Passenger Pigeons

Matted and stygian feathers refuse to spread
in a sable surcoat of doom.
Bearing the emblems of ascendancy too soon;
How could our hubris have led
to such a portentous death?

Oracles abound with their looking glasses clear
and offerings on a plate.
But we consign them to the soothsayers of hate;
handicapped by our fear
we blind all of our seers.

Darkness is comforting when it works to cloud
a disruption soon to emerge.
A feigned surprise when the path shall diverge
unto roads unannounced
beneath constructed shrouds.

When steel-tipped wings shall graze the sun,
transient as a cresting wave,
all is consumed with no attention paid
to the damage we have done;
the bullets from our smoking guns.

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Pass The Burning Glove

This baton is made of burning steel,
searing with haste to pass it through
to another spoke upon the wheel.
The hand that holds is ice concealed
with a melting core just out of view.

To whom that bears the orb and scepter
or of the solemn gavel and mantle,
turn away and reject the spectre,
vaunt not the pick nor the prospector
to ensure our world is not dismantled.

For those who fall among the mass
who feel as would a grain of sand,
whatever shall be will come to pass.
Not a soul to think that they’ll be the last
to pass the burning glove to the next frozen hand.

Wildlife In Symphony

I remember exactly where I was when I wrote this. There is a lake on the campus of my university, and I was sitting in a pavilion that overlooks it. I was drawn in by the beauty of that spring day, and how all of the elements of nature seemed to work together to produce this fantastic landscape. Sounds and sight, it all captivated me.

Intermittent croaks from the toad on it’s pad,
humming a foundation for nature’s symphony.
Bobbing beneath a weeping willow’s way,
as the tendrils brush the flowing azure away,

The midday birds trill their sweet soprano,
in a swirling sequence of sunlight’s song.
The heron patrols as lord of the lake,
an occasional alto for the song’s sake.

The reeds and rushes writhe in rhythm,
and rustle in a present percussion.
But when the wind whirls with the leaves,
outshone is the song that reeds weave.

Silent spiders silk spins a sack where I can sleep,
soothed by the sways and sweeps of the symphony.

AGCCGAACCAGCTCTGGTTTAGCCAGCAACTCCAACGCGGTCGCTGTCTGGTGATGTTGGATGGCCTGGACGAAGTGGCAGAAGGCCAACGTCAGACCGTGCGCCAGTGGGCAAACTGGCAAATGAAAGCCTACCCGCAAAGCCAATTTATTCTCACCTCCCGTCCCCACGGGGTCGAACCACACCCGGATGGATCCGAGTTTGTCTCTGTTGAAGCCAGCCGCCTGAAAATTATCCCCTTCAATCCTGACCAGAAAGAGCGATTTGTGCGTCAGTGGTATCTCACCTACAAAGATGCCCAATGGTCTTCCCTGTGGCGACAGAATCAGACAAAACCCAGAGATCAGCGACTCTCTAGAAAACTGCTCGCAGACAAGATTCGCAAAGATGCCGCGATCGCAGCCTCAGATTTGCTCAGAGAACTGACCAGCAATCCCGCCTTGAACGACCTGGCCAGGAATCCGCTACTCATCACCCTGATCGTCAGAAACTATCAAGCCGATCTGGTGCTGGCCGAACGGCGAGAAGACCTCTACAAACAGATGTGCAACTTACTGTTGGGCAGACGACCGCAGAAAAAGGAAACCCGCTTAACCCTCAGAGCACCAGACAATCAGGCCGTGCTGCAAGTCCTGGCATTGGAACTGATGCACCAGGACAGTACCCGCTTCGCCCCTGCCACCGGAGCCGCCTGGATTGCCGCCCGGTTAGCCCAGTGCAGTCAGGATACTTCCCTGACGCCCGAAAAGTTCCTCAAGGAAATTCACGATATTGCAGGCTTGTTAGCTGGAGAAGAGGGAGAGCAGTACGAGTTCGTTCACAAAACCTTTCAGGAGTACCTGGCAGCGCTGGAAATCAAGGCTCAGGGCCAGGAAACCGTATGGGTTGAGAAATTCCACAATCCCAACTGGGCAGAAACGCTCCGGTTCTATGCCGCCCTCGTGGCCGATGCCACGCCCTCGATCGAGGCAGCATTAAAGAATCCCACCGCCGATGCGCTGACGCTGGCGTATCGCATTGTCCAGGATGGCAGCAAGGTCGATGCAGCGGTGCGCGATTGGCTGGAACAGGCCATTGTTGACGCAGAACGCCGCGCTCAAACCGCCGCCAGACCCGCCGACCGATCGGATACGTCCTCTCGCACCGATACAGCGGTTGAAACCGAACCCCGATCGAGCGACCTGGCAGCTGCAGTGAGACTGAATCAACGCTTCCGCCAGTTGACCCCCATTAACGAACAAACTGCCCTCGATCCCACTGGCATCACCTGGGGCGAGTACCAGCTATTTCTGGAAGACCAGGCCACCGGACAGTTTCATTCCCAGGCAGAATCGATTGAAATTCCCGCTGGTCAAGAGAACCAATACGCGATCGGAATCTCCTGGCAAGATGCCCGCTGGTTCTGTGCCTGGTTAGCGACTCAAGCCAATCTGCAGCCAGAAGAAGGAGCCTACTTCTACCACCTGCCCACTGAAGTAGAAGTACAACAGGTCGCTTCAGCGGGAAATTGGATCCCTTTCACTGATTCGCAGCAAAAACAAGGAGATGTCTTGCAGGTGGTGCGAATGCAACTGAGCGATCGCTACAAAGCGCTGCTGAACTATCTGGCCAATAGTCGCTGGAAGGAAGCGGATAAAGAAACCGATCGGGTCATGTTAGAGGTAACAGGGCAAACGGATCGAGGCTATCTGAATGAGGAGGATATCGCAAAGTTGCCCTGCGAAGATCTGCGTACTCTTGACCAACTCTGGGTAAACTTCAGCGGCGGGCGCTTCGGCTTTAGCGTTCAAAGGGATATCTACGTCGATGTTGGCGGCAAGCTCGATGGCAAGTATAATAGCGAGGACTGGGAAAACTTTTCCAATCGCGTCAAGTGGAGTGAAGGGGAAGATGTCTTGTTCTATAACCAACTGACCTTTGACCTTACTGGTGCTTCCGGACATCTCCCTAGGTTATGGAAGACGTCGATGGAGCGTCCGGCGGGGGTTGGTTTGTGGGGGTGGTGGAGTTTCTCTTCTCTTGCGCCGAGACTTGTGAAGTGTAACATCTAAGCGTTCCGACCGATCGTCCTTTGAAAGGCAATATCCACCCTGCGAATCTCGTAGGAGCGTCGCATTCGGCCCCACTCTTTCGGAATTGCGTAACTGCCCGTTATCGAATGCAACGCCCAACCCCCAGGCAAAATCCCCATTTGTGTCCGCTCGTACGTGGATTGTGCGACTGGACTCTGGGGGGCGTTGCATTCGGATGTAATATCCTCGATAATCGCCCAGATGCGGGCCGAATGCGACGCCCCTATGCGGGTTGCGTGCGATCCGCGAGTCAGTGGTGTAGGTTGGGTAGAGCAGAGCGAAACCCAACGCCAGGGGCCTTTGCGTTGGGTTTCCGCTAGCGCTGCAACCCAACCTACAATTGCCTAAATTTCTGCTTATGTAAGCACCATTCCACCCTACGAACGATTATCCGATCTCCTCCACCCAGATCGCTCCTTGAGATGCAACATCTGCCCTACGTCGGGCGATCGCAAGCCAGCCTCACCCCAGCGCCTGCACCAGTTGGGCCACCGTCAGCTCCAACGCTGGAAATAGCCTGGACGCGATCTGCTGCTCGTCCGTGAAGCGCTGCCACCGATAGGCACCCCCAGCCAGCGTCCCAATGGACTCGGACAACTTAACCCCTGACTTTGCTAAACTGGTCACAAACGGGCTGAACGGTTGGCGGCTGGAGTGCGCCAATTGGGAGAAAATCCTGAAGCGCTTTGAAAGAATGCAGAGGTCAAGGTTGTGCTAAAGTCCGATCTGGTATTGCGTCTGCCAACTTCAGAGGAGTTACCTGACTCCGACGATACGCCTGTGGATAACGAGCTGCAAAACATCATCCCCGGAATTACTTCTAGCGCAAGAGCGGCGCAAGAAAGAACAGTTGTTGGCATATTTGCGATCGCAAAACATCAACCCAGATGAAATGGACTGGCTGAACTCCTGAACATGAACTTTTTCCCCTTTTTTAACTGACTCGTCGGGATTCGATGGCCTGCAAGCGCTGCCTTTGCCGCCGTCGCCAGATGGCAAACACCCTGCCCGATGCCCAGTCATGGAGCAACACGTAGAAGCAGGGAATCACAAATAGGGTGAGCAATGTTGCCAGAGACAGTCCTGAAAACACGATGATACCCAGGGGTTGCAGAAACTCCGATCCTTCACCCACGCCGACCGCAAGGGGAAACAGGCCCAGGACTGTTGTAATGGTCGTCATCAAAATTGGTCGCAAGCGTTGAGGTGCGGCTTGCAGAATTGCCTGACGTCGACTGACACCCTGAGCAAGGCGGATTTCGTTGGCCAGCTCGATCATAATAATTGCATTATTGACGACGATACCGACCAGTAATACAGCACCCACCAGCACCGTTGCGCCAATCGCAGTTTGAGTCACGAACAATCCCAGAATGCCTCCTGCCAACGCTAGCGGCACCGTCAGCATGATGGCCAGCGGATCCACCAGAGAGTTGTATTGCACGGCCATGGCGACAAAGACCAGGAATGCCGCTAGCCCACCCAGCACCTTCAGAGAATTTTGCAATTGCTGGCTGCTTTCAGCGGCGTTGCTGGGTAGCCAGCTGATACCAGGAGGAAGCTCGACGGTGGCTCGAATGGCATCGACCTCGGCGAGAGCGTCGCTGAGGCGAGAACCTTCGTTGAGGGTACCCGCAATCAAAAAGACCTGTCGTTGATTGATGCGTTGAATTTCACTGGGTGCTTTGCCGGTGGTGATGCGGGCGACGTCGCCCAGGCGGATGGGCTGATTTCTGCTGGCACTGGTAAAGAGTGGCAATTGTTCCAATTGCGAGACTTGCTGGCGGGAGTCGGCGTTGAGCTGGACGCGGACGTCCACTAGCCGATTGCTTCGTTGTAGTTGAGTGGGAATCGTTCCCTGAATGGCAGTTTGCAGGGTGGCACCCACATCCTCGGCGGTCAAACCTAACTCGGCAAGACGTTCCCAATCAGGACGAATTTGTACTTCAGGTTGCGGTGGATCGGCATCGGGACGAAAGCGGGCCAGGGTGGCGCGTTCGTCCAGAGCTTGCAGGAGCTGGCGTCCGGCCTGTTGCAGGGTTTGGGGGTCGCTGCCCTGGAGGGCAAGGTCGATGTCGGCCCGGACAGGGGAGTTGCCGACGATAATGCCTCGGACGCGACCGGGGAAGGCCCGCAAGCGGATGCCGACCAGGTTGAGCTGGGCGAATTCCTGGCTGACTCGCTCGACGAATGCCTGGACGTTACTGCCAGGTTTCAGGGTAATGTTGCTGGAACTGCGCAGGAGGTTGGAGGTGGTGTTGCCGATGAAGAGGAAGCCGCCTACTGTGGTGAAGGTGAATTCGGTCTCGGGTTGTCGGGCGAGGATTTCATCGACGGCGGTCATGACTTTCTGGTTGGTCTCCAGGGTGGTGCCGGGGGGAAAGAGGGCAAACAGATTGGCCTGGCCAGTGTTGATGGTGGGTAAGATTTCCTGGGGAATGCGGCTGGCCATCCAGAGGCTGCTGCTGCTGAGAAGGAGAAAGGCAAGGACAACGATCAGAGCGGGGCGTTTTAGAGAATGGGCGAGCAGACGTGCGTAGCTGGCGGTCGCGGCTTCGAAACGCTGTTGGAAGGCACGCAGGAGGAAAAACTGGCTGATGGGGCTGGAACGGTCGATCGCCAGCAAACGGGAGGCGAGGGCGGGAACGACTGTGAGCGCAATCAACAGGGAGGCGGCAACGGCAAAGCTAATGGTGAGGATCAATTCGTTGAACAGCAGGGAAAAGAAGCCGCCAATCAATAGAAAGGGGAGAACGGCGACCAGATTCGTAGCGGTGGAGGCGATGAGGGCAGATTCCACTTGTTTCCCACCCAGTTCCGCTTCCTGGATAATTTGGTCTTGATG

As I find myself woken to the warmth of the wild,
why does sentience suddenly seem so vile?

On The Path Of Autumn

This is a poem simply about appreciating the sensual experience of opening up to nature and letting it surround you, definitely Autumn nature to. Hearing it, seeing it, smelling it, feeling it… but perhaps not tasting it! There’s also that other strange, undefinable sense that comes from being somewhere quiet… somewhere serene and organic. It’s a feeling you get, a safe one. Certainly deserving of being some kind of sixth sense.

Cyan dragonflies pierce the air
like flying needles of the forest.
On a shoulder of mine
one pauses to rest a weary wing.
My finger reaches to welcome
but is abandoned by the insect,
unwilling to be batted to blood.

Weaving wind gifts leaves to my feet
and rasping rain dampens my hair.
The green grass embraces my shoes,
following me through it’s home.
I don’t wish to lay on the woods’ floor
so I side-step the liquefying brown.
It wants me to come nose-to-nose,
with my face touching the stone.

Climbing, I am pricked by pine needles.
I would have them simmered to tea,
had I a flask of hot water on hand,
bubbling away their mischievous spirit.
Cone fists fall as I grab for them,
whilst those sharp fingers mock and point.
I shake, and they find themselves
well and truly, beneath me.

My footsteps are percussion,
an undertone to the orchestra.
Inclusive to my wilderness soundtrack,
the woodwind birdsong calls from the nest.
Thunder rumbles to replace the bass,
and rainfall contributes to ambiance.
No chime, no flute, no drum,
can match my symphony of the wild.

I am undirected, mistaken as lost.
I wander without a destination,
but not without a purpose.
And such a purpose?
Free will, simply.

May The River Be My Path

I remember being on the bus when I conceived this. It had been a particularly stressful week, and my mind was simply wavering unto things that I could do to find peace. Although I may not do them, I could write about them, and simply following a river into an ocean of oblivion sounded like the zenith of tranquility to me. So I tried to tune out and imagine the flow of a river being my guide, one that I had complete and unquestionable trust in.

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